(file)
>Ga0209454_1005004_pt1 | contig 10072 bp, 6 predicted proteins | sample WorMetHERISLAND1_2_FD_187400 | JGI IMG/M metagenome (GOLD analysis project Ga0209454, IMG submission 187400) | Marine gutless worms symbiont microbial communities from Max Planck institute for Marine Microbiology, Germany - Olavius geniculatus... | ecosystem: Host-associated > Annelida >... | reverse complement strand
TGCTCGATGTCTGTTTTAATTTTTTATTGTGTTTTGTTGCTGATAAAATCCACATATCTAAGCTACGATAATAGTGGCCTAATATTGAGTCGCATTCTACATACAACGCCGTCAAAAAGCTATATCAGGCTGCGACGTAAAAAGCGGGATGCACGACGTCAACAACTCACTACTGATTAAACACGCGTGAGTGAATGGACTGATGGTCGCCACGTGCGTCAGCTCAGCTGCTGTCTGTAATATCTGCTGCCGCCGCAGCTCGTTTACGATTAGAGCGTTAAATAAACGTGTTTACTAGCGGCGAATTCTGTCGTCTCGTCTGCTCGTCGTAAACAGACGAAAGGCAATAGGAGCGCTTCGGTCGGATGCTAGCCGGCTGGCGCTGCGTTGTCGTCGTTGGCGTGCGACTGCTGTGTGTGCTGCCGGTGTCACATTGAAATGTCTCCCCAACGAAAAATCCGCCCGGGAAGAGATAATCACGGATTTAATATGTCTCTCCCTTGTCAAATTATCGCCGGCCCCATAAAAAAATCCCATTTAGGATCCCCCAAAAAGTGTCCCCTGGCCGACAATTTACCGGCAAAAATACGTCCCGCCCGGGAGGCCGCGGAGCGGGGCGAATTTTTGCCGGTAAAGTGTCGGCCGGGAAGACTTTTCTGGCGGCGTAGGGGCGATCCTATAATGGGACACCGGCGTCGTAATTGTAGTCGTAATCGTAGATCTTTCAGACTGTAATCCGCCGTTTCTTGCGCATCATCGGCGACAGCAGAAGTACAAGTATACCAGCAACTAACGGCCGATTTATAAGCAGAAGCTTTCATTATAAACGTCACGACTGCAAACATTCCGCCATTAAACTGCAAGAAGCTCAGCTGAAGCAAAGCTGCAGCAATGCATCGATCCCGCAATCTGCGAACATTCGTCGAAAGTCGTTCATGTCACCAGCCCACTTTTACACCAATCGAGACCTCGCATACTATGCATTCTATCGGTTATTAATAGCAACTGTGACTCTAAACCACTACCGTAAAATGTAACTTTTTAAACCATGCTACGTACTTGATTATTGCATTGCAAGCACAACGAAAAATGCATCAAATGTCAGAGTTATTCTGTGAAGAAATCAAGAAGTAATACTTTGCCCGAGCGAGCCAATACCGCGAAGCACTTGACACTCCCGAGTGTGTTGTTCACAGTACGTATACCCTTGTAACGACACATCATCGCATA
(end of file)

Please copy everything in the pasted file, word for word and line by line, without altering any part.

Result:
>Ga0209454_1005004_pt1 | contig 10072 bp, 6 predicted proteins | sample WorMetHERISLAND1_2_FD_187400 | JGI IMG/M metagenome (GOLD analysis project Ga0209454, IMG submission 187400) | Marine gutless worms symbiont microbial communities from Max Planck institute for Marine Microbiology, Germany - Olavius geniculatus... | ecosystem: Host-associated > Annelida >... | reverse complement strand
TGCTCGATGTCTGTTTTAATTTTTTATTGTGTTTTGTTGCTGATAAAATCCACATATCTAAGCTACGATAATAGTGGCCTAATATTGAGTCGCATTCTACATACAACGCCGTCAAAAAGCTATATCAGGCTGCGACGTAAAAAGCGGGATGCACGACGTCAACAACTCACTACTGATTAAACACGCGTGAGTGAATGGACTGATGGTCGCCACGTGCGTCAGCTCAGCTGCTGTCTGTAATATCTGCTGCCGCCGCAGCTCGTTTACGATTAGAGCGTTAAATAAACGTGTTTACTAGCGGCGAATTCTGTCGTCTCGTCTGCTCGTCGTAAACAGACGAAAGGCAATAGGAGCGCTTCGGTCGGATGCTAGCCGGCTGGCGCTGCGTTGTCGTCGTTGGCGTGCGACTGCTGTGTGTGCTGCCGGTGTCACATTGAAATGTCTCCCCAACGAAAAATCCGCCCGGGAAGAGATAATCACGGATTTAATATGTCTCTCCCTTGTCAAATTATCGCCGGCCCCATAAAAAAATCCCATTTAGGATCCCCCAAAAAGTGTCCCCTGGCCGACAATTTACCGGCAAAAATACGTCCCGCCCGGGAGGCCGCGGAGCGGGGCGAATTTTTGCCGGTAAAGTGTCGGCCGGGAAGACTTTTCTGGCGGCGTAGGGGCGATCCTATAATGGGACACCGGCGTCGTAATTGTAGTCGTAATCGTAGATCTTTCAGACTGTAATCCGCCGTTTCTTGCGCATCATCGGCGACAGCAGAAGTACAAGTATACCAGCAACTAACGGCCGATTTATAAGCAGAAGCTTTCATTATAAACGTCACGACTGCAAACATTCCGCCATTAAACTGCAAGAAGCTCAGCTGAAGCAAAGCTGCAGCAATGCATCGATCCCGCAATCTGCGAACATTCGTCGAAAGTCGTTCATGTCACCAGCCCACTTTTACACCAATCGAGACCTCGCATACTATGCATTCTATCGGTTATTAATAGCAACTGTGACTCTAAACCACTACCGTAAAATGTAACTTTTTAAACCATGCTACGTACTTGATTATTGCATTGCAAGCACAACGAAAAATGCATCAAATGTCAGAGTTATTCTGTGAAGAAATCAAGAAGTAATACTTTGCCCGAGCGAGCCAATACCGCGAAGCACTTGACACTCCCGAGTGTGTTGTTCACAGTACGTATACCCTTGTAACGACACATCATCGCATA